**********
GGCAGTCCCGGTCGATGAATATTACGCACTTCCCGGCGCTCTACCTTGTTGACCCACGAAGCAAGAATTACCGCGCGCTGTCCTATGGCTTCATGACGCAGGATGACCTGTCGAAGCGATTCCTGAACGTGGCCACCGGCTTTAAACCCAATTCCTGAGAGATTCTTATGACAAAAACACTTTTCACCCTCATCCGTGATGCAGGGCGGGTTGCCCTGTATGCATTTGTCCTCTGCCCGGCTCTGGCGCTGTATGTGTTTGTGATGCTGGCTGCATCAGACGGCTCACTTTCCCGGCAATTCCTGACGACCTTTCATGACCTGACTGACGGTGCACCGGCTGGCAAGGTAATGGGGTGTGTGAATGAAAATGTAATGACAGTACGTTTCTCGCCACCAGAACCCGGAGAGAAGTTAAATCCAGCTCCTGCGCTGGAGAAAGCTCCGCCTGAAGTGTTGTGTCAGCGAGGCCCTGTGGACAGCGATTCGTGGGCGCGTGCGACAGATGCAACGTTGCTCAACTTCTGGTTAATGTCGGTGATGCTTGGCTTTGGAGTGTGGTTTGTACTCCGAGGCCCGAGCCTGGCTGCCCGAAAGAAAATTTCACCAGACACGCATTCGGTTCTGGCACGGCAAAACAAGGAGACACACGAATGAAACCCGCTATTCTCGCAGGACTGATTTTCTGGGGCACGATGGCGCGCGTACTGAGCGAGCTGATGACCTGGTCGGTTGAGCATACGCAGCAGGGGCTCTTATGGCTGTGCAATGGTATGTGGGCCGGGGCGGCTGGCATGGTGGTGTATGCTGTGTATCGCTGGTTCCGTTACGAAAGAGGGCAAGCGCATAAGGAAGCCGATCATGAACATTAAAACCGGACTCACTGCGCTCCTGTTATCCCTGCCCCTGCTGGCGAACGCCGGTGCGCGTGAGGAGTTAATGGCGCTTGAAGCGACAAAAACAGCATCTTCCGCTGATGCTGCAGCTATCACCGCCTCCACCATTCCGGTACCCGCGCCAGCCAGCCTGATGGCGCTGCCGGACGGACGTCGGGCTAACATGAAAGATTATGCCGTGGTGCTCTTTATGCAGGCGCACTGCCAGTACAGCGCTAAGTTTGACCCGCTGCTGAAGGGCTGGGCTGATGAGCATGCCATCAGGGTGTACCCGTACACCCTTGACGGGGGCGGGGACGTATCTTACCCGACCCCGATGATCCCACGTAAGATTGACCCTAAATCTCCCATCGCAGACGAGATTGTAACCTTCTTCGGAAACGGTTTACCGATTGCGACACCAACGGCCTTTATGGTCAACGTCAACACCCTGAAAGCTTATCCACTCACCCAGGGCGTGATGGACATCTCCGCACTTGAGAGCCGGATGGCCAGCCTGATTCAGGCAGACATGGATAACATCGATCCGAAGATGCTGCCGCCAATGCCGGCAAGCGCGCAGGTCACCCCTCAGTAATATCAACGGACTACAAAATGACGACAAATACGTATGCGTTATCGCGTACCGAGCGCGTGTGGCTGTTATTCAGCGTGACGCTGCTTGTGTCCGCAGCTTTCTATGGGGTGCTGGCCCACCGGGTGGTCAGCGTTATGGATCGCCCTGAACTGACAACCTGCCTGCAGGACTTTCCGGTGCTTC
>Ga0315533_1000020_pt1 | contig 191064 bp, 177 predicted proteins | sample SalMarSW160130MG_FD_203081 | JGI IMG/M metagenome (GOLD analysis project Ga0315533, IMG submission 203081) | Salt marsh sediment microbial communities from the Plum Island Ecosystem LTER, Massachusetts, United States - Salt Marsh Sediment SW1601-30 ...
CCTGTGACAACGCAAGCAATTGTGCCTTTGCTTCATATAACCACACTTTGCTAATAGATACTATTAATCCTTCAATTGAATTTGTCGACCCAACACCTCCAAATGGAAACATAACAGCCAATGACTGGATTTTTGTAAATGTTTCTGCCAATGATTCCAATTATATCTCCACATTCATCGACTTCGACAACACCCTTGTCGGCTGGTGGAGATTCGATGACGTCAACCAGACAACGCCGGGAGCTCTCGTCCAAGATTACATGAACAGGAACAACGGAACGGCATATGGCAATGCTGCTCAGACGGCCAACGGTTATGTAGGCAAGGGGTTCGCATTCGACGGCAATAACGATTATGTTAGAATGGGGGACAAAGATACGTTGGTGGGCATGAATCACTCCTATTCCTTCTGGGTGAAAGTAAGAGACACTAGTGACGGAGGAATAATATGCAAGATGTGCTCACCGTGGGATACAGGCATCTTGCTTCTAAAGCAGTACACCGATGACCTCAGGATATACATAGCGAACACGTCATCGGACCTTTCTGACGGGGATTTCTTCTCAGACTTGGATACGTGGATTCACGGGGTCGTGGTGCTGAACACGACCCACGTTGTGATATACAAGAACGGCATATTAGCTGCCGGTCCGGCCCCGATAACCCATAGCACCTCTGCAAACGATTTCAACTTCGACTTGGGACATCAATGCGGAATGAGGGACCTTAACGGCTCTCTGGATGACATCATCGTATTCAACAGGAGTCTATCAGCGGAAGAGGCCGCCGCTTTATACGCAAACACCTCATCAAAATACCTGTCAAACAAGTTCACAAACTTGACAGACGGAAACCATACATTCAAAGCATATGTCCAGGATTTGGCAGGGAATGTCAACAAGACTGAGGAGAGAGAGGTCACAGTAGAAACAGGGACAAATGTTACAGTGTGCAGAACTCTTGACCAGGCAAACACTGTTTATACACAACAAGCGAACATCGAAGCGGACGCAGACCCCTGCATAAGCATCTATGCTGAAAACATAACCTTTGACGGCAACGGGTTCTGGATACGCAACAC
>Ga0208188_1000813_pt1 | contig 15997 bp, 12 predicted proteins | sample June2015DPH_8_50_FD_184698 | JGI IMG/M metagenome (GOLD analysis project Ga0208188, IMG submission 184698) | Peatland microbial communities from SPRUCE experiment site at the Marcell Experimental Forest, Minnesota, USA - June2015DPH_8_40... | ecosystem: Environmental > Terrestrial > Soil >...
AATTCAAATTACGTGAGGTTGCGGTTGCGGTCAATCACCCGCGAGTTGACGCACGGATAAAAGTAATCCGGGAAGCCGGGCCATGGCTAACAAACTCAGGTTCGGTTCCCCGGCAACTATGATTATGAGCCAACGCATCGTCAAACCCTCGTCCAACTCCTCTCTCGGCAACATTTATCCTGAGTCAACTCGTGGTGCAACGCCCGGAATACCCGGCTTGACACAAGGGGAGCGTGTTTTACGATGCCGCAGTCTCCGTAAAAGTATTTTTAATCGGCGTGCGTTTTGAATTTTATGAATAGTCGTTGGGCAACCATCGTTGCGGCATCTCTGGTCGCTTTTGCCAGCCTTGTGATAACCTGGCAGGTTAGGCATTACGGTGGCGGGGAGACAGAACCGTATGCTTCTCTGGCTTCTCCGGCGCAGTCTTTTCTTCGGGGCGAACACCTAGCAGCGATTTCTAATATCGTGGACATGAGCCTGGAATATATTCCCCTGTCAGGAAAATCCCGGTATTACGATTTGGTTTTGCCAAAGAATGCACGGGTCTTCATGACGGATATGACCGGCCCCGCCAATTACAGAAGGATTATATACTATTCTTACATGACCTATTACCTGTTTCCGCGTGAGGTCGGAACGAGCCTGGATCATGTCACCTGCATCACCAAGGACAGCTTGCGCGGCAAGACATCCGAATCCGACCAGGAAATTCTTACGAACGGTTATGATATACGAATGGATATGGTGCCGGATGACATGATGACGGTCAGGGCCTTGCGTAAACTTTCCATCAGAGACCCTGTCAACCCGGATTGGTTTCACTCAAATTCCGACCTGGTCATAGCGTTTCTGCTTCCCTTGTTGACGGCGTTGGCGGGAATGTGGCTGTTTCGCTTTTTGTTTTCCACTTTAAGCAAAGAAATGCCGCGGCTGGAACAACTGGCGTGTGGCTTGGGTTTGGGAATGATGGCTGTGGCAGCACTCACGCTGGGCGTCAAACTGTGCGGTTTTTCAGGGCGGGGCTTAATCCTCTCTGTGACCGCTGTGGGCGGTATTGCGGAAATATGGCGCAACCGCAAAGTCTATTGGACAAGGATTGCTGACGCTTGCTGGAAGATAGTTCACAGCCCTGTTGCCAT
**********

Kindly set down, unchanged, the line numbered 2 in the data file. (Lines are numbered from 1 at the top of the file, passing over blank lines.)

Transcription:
>Ga0315533_1000020_pt1 | contig 191064 bp, 177 predicted proteins | sample SalMarSW160130MG_FD_203081 | JGI IMG/M metagenome (GOLD analysis project Ga0315533, IMG submission 203081) | Salt marsh sediment microbial communities from the Plum Island Ecosystem LTER, Massachusetts, United States - Salt Marsh Sediment SW1601-30 ...